The option premium is the price that is paid to buy an option. This price results from the demand and supply in the option market. In an arbitrage-free world, that is, in the absence of market frictions such as direct and indirect transaction costs, the option premium will represent the true value of the option. However, the real-world option premium may divert from the true value.
The divergence may be particularly high for over-the-counter (OTC) options and for real options, because market mechanisms can hardly be applied to these types of options. In order to determine the true value and to assess the deviation of the actual option premium from the true value, an option pricing model, also called option valuation model, is applied.
Despite some recent development of alternative option pricing models, the most widely used and discussed option pricing models are based on the application of a pricing tree, such as a binomial tree as proposed by Cox et al. (1979) or a trinomial tree, or they are based on the Black–Scholes model—sometimes referred to as the Black–Scholes–Merton model—as developed by Black and Scholes (1973) and Merton (1973).
The Black–Scholes model is typically used to determine the value of European options, whereas the pricing of American options and, in particular, of exotic options requires the application of other models such as pricing tree models.
The value of an option and, analogously, the option premium are typically inl uenced by six factors: the spot price of the underlying asset, the exercise price, the time to expiration, the volatility of the price of the underlying, the risk-free rate, and expected payments from the underlying before expiration.
An option becomes more valuable when its intrinsic value, that is, for call options the excess of spot over exercise price and for put options the excess of exercise over spot price, increases.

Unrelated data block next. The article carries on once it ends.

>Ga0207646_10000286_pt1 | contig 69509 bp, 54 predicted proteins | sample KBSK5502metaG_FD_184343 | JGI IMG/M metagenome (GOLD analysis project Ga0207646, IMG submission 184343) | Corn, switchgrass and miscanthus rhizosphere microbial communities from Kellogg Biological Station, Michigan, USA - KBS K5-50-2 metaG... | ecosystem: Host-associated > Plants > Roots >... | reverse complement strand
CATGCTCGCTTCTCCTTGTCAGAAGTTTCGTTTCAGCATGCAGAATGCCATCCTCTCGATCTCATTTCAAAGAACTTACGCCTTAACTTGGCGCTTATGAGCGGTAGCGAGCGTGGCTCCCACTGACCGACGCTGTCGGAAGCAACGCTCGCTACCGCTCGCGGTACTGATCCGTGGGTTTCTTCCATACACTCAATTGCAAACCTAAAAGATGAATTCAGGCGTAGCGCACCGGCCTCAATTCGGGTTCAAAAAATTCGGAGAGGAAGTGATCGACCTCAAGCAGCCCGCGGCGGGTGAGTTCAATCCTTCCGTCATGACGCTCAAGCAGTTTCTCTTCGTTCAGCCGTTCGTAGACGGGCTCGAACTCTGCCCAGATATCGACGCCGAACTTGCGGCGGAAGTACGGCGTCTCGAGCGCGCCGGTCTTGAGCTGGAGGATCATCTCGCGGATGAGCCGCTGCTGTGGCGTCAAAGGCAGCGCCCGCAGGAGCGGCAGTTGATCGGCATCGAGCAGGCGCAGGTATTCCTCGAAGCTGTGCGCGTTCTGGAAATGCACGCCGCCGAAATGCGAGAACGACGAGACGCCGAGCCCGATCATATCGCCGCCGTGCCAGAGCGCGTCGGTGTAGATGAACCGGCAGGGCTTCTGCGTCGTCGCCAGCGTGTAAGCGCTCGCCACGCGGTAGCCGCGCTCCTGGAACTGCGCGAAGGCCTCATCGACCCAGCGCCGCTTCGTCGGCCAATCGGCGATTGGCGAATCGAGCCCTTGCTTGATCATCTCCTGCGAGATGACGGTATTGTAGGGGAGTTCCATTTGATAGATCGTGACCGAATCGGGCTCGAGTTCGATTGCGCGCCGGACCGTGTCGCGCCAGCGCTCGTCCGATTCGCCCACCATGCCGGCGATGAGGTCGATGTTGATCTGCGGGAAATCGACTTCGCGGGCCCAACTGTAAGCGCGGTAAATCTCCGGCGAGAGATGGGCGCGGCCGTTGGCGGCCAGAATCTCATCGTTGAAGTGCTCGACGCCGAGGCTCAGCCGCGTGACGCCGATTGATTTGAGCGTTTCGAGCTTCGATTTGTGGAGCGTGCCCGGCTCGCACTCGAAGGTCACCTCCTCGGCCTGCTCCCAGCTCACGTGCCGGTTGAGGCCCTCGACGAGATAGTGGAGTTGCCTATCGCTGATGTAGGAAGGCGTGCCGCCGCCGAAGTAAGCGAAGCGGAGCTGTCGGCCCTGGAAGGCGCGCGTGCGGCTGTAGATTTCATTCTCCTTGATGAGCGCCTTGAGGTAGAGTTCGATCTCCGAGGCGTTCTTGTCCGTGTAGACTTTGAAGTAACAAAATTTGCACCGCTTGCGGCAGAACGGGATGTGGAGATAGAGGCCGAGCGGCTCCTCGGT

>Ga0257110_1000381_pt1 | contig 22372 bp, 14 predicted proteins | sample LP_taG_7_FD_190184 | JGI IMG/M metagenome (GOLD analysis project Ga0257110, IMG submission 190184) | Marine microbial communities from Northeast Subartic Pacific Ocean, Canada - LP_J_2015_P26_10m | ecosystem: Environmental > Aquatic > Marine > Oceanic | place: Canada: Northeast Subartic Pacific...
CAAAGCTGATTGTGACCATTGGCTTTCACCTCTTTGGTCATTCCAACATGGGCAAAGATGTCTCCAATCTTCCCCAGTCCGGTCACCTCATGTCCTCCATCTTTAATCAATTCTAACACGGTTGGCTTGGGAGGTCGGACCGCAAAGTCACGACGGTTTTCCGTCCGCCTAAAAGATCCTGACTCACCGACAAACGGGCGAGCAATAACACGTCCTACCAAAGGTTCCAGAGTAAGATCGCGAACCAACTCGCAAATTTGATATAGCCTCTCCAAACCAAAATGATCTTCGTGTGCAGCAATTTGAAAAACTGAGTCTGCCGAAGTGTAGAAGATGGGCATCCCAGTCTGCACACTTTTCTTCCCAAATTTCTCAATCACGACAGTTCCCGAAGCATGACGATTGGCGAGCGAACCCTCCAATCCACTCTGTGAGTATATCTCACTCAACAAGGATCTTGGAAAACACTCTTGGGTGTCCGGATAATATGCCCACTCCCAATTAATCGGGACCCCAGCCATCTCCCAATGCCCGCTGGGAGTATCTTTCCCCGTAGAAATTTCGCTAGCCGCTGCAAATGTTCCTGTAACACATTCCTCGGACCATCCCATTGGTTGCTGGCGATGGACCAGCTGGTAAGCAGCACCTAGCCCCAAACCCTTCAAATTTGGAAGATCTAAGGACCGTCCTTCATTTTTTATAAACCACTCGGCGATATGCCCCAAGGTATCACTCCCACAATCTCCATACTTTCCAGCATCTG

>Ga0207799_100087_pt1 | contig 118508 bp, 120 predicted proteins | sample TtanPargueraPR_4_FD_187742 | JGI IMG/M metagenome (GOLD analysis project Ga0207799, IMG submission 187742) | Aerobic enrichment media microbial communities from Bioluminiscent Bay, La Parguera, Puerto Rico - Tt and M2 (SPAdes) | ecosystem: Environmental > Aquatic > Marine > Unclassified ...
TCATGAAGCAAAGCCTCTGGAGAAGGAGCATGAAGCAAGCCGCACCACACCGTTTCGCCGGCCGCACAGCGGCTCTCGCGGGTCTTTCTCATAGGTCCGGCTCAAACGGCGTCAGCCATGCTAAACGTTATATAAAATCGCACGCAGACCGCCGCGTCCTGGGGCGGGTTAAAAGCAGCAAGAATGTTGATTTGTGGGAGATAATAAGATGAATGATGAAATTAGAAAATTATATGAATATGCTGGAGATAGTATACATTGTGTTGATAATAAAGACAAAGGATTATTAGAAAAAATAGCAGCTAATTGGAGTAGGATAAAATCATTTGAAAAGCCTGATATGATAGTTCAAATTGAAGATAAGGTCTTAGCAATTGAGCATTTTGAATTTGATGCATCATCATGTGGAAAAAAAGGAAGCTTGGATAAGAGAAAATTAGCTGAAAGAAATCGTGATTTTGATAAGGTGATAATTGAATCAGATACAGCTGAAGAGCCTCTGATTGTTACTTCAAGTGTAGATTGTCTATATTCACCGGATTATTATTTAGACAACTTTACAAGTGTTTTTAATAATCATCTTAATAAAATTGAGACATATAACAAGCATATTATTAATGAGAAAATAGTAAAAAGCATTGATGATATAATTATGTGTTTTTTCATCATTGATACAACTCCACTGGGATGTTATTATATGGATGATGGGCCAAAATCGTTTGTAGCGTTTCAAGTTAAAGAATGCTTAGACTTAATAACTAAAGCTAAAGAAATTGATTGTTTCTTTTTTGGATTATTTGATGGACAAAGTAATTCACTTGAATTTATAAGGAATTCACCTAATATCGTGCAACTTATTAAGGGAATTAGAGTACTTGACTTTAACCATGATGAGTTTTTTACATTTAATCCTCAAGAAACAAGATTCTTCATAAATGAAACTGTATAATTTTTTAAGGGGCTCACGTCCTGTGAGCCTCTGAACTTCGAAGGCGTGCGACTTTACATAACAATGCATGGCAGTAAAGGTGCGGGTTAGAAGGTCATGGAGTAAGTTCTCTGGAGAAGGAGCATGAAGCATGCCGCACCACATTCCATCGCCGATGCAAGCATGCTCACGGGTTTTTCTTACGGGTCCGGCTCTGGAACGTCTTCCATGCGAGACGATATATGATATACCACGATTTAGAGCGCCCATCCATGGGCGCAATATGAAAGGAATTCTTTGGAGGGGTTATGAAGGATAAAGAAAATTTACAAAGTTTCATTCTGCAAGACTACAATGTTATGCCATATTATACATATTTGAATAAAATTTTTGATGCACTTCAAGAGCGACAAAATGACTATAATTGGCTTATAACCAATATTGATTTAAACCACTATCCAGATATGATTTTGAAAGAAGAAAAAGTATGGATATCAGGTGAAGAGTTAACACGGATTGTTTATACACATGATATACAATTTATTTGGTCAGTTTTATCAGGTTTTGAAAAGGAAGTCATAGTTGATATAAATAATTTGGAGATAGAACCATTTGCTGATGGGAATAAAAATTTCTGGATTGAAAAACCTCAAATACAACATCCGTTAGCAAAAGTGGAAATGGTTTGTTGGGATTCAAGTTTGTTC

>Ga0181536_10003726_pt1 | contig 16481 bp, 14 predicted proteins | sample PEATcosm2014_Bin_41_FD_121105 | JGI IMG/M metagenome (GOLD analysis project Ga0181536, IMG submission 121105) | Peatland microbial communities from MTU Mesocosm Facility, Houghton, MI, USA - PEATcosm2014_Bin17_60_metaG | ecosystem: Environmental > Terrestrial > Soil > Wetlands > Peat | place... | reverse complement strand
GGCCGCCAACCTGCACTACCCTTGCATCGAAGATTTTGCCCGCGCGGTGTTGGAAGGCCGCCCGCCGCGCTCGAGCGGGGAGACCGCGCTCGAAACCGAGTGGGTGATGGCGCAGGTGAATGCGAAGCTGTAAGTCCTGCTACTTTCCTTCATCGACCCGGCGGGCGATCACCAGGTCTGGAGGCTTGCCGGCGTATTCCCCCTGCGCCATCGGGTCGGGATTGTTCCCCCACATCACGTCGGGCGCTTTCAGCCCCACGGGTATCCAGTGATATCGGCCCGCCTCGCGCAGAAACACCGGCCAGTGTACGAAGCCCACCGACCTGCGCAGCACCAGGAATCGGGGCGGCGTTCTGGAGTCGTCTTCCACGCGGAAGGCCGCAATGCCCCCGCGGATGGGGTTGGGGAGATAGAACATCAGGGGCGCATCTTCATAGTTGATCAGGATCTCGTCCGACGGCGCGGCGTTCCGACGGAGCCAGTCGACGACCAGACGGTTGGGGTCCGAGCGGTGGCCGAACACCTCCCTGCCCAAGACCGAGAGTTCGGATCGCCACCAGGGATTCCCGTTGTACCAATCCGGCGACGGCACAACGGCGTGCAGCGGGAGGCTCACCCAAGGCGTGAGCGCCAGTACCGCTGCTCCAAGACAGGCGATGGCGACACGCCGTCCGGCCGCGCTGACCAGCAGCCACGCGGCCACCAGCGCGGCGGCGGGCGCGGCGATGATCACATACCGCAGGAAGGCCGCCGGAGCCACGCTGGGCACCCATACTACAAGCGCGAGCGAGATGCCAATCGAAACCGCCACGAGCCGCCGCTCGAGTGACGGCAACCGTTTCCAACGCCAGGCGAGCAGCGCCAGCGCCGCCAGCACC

Consequently, the value of call/put options increases when the spot price increases/decreases, and call/put options with a lower/higher exercise price are more valuable than those with a higher/lower exercise price, respectively.
The influence of the time to expiration may differ between American options and European options. An American option with a longer time to expiration has an at-least-as-high value as a short-life American option, because it offers additional exercise opportunities compared to an otherwise equally endowed short-life option.
Since European options may not be exercised prior to expiration, a significant payment from the underlying before expiration that causes a spoftprice decline of the underlying may offset the possibly higher time value of a long-life European call option.
Due to its nonlinear payment structure, the value of an option increases when the volatility of the price of the underlying increases, because higher volatility implies higher probability of extreme spot price changes. The holder of a put or call option faces limited downside risk from the option position.
However, an extreme spot price movement that leads to a far-in-themoney option position strongly increases its intrinsic value. The inl uence of the risk-free rate cannot be unambiguously determined because it strongly depends on the price sensitivity of the underlying to interest rate changes.
As indicated above, a payment from the underlying, such as a dividend payment, tends to decrease the spot price of the underlying. Therefore, an expected payment typically decreases/increases the intrinsic value of a call/put option.